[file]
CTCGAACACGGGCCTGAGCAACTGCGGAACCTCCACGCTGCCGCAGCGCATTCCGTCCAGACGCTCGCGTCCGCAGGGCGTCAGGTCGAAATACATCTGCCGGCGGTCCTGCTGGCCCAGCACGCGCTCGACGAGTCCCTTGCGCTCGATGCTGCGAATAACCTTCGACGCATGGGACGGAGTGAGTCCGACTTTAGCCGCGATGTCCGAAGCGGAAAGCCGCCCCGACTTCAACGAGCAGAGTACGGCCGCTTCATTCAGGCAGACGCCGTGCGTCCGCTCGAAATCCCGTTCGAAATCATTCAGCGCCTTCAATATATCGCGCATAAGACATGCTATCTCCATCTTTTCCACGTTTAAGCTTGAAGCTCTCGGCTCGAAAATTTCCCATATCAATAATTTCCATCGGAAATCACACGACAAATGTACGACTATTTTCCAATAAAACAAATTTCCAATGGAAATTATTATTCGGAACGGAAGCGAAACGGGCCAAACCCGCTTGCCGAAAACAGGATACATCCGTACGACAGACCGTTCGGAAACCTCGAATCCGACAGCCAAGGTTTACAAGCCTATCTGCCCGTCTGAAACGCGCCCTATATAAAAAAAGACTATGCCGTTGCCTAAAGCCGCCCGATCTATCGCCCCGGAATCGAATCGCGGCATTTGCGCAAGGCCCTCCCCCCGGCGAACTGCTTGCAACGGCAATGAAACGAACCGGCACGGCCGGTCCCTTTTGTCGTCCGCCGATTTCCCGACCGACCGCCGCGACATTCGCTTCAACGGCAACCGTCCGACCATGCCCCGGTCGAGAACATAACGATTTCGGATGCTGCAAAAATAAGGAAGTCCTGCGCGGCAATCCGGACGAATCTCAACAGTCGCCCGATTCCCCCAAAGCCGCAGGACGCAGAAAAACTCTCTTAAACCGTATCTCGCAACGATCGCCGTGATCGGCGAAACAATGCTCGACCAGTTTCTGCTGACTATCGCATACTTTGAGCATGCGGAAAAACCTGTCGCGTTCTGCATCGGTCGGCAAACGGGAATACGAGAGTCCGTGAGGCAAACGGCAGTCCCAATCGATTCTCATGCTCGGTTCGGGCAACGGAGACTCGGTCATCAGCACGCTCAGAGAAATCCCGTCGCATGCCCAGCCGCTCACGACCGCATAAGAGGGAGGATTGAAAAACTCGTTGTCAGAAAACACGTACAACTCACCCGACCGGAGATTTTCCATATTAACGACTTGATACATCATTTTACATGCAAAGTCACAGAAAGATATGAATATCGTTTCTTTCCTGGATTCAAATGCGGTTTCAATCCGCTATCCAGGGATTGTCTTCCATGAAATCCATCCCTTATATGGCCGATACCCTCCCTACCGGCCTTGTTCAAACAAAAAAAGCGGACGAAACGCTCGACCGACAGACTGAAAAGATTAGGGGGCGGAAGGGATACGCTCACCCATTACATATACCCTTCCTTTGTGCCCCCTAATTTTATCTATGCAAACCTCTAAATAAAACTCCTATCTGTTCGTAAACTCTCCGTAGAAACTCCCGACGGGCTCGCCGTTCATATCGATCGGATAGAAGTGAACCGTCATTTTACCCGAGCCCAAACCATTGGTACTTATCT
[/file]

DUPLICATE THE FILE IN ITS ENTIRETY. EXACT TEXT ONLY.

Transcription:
CTCGAACACGGGCCTGAGCAACTGCGGAACCTCCACGCTGCCGCAGCGCATTCCGTCCAGACGCTCGCGTCCGCAGGGCGTCAGGTCGAAATACATCTGCCGGCGGTCCTGCTGGCCCAGCACGCGCTCGACGAGTCCCTTGCGCTCGATGCTGCGAATAACCTTCGACGCATGGGACGGAGTGAGTCCGACTTTAGCCGCGATGTCCGAAGCGGAAAGCCGCCCCGACTTCAACGAGCAGAGTACGGCCGCTTCATTCAGGCAGACGCCGTGCGTCCGCTCGAAATCCCGTTCGAAATCATTCAGCGCCTTCAATATATCGCGCATAAGACATGCTATCTCCATCTTTTCCACGTTTAAGCTTGAAGCTCTCGGCTCGAAAATTTCCCATATCAATAATTTCCATCGGAAATCACACGACAAATGTACGACTATTTTCCAATAAAACAAATTTCCAATGGAAATTATTATTCGGAACGGAAGCGAAACGGGCCAAACCCGCTTGCCGAAAACAGGATACATCCGTACGACAGACCGTTCGGAAACCTCGAATCCGACAGCCAAGGTTTACAAGCCTATCTGCCCGTCTGAAACGCGCCCTATATAAAAAAAGACTATGCCGTTGCCTAAAGCCGCCCGATCTATCGCCCCGGAATCGAATCGCGGCATTTGCGCAAGGCCCTCCCCCCGGCGAACTGCTTGCAACGGCAATGAAACGAACCGGCACGGCCGGTCCCTTTTGTCGTCCGCCGATTTCCCGACCGACCGCCGCGACATTCGCTTCAACGGCAACCGTCCGACCATGCCCCGGTCGAGAACATAACGATTTCGGATGCTGCAAAAATAAGGAAGTCCTGCGCGGCAATCCGGACGAATCTCAACAGTCGCCCGATTCCCCCAAAGCCGCAGGACGCAGAAAAACTCTCTTAAACCGTATCTCGCAACGATCGCCGTGATCGGCGAAACAATGCTCGACCAGTTTCTGCTGACTATCGCATACTTTGAGCATGCGGAAAAACCTGTCGCGTTCTGCATCGGTCGGCAAACGGGAATACGAGAGTCCGTGAGGCAAACGGCAGTCCCAATCGATTCTCATGCTCGGTTCGGGCAACGGAGACTCGGTCATCAGCACGCTCAGAGAAATCCCGTCGCATGCCCAGCCGCTCACGACCGCATAAGAGGGAGGATTGAAAAACTCGTTGTCAGAAAACACGTACAACTCACCCGACCGGAGATTTTCCATATTAACGACTTGATACATCATTTTACATGCAAAGTCACAGAAAGATATGAATATCGTTTCTTTCCTGGATTCAAATGCGGTTTCAATCCGCTATCCAGGGATTGTCTTCCATGAAATCCATCCCTTATATGGCCGATACCCTCCCTACCGGCCTTGTTCAAACAAAAAAAGCGGACGAAACGCTCGACCGACAGACTGAAAAGATTAGGGGGCGGAAGGGATACGCTCACCCATTACATATACCCTTCCTTTGTGCCCCCTAATTTTATCTATGCAAACCTCTAAATAAAACTCCTATCTGTTCGTAAACTCTCCGTAGAAACTCCCGACGGGCTCGCCGTTCATATCGATCGGATAGAAGTGAACCGTCATTTTACCCGAGCCCAAACCATTGGTACTTATCT